This article originally appeared on TomDispatch.
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Want a billion dollars in development aid? If you happen to live in Afghanistan, the two quickest ways to attract attention and so aid from the US authorities are: Taliban attacks or a flourishing opium trade. For those with neither, the future could be bleak.
In November 2008, during the US presidential elections, I traveled around Afghanistan asking people what they wanted from the United States. From Mazar in the north to Bamiyan in central Afghanistan to the capital city of Kabul, I came away with three very different pictures of the country.
Dragon Valley is a hauntingly beautiful place nestled high up in the heart of the Hindu Kush mountains. To get there from Kabul involves a bumpy, nine-hour drive on unpaved roads through Taliban country. In the last couple of years, a small community of ethnic Hazara people has resettled in this arid valley, as well as on other sparse adjoining lands, all near the legendary remains of a fire-breathing dragon reputedly slain by Hazrat Ali, the son-in-law of Prophet Mohammed.
A few miles away, hewn from the soaring sandstone cliffs of Bamiyan in central Afghanistan are the still spectacular ruins of what used to be the largest examples of standing Buddha carvings in the world. Two hollow but vast arched, man-made alcoves, which rise higher than most cathedrals, still dominate the view for miles around.
For much of the world, the iconic image of Taliban rule in Afghanistan remains the shaky video footage from March 2001 of the dynamiting of those giant Buddhas that had rested in these alcoves for almost 1,500 years. Months after they were blown up, the Taliban bombed neighboring Hazara towns and villages from the air, burning many to the ground. Tens of thousands of their inhabitants were forced to flee the country, most seeking shelter in Iran.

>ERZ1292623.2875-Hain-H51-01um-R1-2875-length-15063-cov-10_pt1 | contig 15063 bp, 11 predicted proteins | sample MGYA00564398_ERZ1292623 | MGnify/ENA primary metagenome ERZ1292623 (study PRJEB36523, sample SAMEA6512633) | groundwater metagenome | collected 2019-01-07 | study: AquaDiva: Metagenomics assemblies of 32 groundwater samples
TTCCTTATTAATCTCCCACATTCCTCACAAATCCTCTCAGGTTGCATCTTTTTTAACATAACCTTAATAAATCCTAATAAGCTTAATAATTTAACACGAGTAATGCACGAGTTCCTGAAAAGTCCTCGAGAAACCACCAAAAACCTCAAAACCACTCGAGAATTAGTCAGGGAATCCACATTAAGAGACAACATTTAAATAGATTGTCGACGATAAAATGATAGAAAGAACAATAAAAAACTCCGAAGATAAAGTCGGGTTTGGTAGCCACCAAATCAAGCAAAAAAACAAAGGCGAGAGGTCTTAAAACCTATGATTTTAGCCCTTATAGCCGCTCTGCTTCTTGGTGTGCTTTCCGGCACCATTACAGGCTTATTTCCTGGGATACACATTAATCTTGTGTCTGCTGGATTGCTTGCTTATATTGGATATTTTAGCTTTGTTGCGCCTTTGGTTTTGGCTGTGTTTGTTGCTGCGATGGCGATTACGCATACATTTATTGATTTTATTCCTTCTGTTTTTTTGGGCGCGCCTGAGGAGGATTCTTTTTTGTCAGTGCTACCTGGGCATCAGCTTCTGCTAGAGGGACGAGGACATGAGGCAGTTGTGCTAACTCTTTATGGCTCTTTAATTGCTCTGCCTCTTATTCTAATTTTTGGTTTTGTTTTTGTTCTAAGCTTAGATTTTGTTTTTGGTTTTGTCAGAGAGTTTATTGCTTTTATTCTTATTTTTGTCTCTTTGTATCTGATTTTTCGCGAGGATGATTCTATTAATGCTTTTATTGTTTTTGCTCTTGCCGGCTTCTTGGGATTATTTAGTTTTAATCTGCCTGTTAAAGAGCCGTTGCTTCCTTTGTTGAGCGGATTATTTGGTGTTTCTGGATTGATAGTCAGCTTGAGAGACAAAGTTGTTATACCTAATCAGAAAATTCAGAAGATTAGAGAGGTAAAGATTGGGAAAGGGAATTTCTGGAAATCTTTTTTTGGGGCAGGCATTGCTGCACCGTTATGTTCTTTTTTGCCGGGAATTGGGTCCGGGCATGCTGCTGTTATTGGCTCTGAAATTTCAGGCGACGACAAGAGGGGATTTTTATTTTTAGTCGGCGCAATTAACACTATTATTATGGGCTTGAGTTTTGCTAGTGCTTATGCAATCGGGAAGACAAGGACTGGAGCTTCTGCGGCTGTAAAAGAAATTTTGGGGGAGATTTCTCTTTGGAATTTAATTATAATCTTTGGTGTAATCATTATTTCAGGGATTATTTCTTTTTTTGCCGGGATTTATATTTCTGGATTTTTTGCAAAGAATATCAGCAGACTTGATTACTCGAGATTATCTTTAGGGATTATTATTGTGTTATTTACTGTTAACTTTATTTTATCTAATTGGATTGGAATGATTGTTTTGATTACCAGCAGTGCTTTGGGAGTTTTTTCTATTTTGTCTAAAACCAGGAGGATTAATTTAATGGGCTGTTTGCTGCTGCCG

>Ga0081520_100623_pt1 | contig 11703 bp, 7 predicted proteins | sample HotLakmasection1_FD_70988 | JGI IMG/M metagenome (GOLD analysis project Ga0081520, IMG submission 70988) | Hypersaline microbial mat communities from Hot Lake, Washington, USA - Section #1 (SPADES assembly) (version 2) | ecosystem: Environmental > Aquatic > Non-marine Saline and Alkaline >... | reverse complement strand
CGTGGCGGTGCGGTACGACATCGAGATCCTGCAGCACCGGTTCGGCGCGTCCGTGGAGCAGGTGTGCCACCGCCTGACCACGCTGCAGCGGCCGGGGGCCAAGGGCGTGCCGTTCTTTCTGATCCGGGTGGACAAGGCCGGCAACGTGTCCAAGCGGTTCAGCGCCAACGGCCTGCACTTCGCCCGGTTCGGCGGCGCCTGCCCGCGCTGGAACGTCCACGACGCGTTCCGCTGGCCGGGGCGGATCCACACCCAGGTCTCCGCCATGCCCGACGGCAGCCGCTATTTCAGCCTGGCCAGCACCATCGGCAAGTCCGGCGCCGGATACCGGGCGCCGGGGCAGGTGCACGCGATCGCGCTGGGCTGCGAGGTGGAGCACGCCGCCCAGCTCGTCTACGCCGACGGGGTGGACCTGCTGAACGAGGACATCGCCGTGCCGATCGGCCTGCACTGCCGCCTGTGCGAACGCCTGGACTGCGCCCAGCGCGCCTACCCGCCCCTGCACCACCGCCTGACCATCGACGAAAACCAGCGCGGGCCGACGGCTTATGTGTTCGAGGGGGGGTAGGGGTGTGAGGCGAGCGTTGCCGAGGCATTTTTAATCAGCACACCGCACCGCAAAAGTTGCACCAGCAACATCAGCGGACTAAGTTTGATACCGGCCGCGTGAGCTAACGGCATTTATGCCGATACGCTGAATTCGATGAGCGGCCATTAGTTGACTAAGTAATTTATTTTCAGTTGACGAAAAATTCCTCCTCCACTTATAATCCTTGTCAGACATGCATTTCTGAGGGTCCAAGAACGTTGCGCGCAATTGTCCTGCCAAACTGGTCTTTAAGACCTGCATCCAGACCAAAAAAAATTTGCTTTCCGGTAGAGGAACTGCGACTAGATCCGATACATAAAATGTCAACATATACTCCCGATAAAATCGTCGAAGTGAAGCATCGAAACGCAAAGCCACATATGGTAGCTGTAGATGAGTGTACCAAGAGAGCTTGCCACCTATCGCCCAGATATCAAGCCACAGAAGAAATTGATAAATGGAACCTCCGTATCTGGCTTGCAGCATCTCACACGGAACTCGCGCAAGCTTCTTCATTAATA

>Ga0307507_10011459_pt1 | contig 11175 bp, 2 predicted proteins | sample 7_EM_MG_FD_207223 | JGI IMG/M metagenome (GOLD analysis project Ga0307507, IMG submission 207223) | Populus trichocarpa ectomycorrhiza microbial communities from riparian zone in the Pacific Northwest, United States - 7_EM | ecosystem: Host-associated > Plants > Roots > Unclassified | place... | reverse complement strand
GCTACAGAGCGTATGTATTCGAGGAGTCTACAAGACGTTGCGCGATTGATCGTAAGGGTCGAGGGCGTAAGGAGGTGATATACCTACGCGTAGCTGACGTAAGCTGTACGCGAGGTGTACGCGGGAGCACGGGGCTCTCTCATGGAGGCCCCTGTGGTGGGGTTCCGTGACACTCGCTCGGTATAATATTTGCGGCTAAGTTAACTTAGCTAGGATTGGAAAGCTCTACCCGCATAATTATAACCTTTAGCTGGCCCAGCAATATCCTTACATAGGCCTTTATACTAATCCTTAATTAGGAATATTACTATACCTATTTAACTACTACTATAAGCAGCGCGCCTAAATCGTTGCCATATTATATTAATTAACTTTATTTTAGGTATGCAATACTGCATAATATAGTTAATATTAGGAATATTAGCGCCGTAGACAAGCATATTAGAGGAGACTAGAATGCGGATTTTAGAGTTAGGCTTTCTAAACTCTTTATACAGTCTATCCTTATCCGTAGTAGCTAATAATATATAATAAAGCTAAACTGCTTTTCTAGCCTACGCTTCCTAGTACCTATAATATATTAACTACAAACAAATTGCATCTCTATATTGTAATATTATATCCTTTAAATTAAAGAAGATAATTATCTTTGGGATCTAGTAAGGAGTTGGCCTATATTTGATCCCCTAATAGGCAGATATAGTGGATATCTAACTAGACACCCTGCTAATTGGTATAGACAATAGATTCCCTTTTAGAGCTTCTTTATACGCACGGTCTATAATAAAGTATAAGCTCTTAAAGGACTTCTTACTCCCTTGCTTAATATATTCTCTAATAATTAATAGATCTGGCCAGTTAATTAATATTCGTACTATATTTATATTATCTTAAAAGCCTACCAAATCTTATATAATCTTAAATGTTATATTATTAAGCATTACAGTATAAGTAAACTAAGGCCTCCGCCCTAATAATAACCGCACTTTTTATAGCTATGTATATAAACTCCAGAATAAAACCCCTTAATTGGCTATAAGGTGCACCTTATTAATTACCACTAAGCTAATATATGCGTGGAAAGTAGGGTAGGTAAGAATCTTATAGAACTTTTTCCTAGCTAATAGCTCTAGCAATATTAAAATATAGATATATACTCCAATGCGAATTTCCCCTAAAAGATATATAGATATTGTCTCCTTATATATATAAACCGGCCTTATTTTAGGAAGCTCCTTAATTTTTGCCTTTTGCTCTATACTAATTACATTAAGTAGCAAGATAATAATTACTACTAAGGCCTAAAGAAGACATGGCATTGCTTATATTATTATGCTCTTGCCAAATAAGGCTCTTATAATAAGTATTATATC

In the seven years since the Taliban were ousted by the United States, the Hazara villagers of Bamiyan have started to trickle back into places like Dragon Valley in hopes of resuming their former lives. Today, ironically enough, they find themselves in one of the safest, as well as most spectacularly beautiful, regions in the country. Its stark mountains and valleys, turquoise lakes and tranquil vistas might remind Americans of the Grand Canyon region.
Yet the million-dollar views and centuries of history are cold comfort to villagers who have no electricity, running water or public sanitation systems–and little in the way of jobs in this hardscrabble area. While some of them live in simple mud homes in places like Dragon Valley, others have, for lack of other housing, moved into the ancient caves below the ruined Buddhas.
No Help Whatsover
Just outside one of the many single-room mud houses that line the floor of Dragon Valley, I met Abdul Karim, an unskilled laborer who has been looking daily for work in the fields or on construction sites since he returned from Iran a year ago. Most days, he comes home empty-handed. “We have nothing, no work, no electricity, no help from the government or aid organizations. Right now our situation is terrible, so of course I have no hope for the future. I’m not happy with my life here, I’m ready to die because we have nothing.”